I came across Michael Symmons Roberts‘s ‘Ultramarine’ during a stint as poetry editor for Third Way magazine. Like nearly everything I have enjoyed in my life, I did not know what I was doing, and for the large part felt as though a) I was making it up as I went along and b) at any moment the quality police would bash my door down and tell me to stop or be shot.
Opening the email from Michael which contained ‘Ultramarine’ was one of the very few moments where I knew instantly (and briefly) that I was the right person in the right place at the right time.
As well as choosing a poem each month the editorial policy at the time dictated that I write a tiny twenty-word blurb to go with each poem. I used to lose sleep over this, partly in fear of getting it wrong and upsetting the poets whose work I had used and partly because I never really felt I did any of the poems justice.
Again, opening up Michael’s email I knew exactly what I wanted to say about the poem and how to frame it almost instantly. Which is not to say that ‘Ultramarine’ is particularly reducible, but more that it was one of those rare moments (you get them in bookshops or libraries or when a new edition of The North falls onto your doormat) when the place you are in at that time seems to chime chemically with a given poem’s content and way of saying.
This is rare for me. I learnt to read early and easily, but I still think of myself as a very nonlinear reader, needing to pause and notate and gaze out of the window and argue and go back to the text in rumination. If anything, and for these reasons, reading poems seems to appeal to me more than everything else. As I keep telling my book group, I am not lazy, just slow.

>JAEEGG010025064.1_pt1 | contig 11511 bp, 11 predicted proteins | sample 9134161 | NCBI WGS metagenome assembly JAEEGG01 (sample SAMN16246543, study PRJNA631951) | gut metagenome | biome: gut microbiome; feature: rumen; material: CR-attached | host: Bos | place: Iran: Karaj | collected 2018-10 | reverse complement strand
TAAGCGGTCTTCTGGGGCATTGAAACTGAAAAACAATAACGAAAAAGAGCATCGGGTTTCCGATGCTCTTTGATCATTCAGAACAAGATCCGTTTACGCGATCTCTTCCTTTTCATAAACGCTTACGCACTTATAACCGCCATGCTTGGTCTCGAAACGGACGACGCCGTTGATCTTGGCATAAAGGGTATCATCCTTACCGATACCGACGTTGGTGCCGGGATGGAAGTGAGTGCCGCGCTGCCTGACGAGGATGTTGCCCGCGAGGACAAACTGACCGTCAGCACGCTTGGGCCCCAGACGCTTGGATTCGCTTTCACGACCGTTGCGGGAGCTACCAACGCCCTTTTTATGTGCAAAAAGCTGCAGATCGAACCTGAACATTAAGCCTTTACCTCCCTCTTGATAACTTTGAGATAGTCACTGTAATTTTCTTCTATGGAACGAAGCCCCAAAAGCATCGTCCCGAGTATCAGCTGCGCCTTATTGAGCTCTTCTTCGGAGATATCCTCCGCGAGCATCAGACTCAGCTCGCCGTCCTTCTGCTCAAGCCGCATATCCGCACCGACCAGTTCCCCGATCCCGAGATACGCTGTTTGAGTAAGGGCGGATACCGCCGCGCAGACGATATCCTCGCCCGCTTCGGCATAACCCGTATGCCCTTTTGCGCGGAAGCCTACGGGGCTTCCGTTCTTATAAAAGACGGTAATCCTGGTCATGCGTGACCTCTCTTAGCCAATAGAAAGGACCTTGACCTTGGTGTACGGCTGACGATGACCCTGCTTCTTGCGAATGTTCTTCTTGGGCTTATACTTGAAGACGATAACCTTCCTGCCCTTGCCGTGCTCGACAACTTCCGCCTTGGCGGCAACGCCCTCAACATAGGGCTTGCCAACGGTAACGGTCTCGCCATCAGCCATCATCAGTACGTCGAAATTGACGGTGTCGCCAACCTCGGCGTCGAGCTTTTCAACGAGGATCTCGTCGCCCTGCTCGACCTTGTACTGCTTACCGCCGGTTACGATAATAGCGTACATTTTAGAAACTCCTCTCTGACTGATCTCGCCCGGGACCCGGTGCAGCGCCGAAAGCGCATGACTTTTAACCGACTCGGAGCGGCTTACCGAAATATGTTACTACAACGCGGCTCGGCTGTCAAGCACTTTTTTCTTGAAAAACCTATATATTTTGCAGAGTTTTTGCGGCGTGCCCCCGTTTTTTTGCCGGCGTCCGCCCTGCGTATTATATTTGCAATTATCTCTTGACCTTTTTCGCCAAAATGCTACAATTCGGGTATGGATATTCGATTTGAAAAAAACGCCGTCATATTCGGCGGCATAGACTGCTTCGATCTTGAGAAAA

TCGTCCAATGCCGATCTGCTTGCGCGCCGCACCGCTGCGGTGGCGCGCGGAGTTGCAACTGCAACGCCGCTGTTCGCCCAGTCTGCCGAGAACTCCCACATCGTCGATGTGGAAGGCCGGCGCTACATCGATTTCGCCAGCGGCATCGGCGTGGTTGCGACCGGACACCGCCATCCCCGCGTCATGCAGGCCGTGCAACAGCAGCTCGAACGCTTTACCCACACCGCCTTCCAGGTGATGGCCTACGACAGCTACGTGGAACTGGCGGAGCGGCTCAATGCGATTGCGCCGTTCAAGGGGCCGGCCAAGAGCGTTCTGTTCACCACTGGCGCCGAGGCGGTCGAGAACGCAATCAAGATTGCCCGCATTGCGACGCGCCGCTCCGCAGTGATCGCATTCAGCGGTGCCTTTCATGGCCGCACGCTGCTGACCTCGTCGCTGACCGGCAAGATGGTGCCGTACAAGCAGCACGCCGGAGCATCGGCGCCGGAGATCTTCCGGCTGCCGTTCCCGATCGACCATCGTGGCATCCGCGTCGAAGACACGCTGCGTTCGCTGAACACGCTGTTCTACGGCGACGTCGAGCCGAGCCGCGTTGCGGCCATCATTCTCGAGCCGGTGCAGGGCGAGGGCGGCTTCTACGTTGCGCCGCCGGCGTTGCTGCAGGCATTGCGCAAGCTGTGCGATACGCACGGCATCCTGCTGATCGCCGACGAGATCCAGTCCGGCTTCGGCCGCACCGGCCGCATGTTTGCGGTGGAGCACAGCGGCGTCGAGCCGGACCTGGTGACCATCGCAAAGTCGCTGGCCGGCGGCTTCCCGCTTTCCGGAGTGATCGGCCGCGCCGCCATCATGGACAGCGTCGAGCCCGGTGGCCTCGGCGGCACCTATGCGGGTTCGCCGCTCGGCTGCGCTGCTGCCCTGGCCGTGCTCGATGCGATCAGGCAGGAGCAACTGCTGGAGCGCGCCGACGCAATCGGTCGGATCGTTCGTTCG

But I got ‘Ultramarine’ straightaway. I love its music, its deft handling of rhyme. I love its savouring of language, mirrored in Solomon’s scouring search for ‘the perfect blue’. There is nothing that should not be there.
It is about foolishness. Of Solomon, of yours and of mine. Why do we need poems, temples and ‘utter blue’, the poem seems to ask. Even if we find or make these things, when and how can we ever know our journey is complete?
At the time I wrote under the poem that it is ‘part of a sequence of poems whose concerns include the ‘wisdom’, in defiance of the passage of time, of the artistic enterprise’. I still hold to that. I’d go even further now and say the poem both enacts its questioning into art-making while providing, albeit tentatively, its own answer.
Poems such as ‘Ultramarine’ are rare, like gifts. They make you realise what is possible, and, if you are me, like giving up altogether. You can find the sequence the poem comes from in Raising Sparks (Cape, 1999), which, like all of Michael’s poetry, is essential reading.
for Philip Archer
Looking for the perfect blue,
water to swim in, not through,
to fill his sea, his massive bowl
of hand-thick bronze which should hold
more than light (its dozen
compass-pointing bearer oxen
braced in constant expectation)
Solomon scoured every nation
for a colour that was right.
Now and then he would catch sight
of utter blue as he bent down
in some remote spice-scented town
to wash a day’s heat from his face,
but when he moved the dish – no trace.
If water needed autumn’s slant,
the market traders’ daylong chant
a smell of orange, sandalwood
elusive as the blue in blood
then he would reproduce it all –
and this was wisdom. Some would call
it waste, a bad example;
some will never build a temple.
Michael Symmons Roberts (with thanks to Michael for permission to use this poem)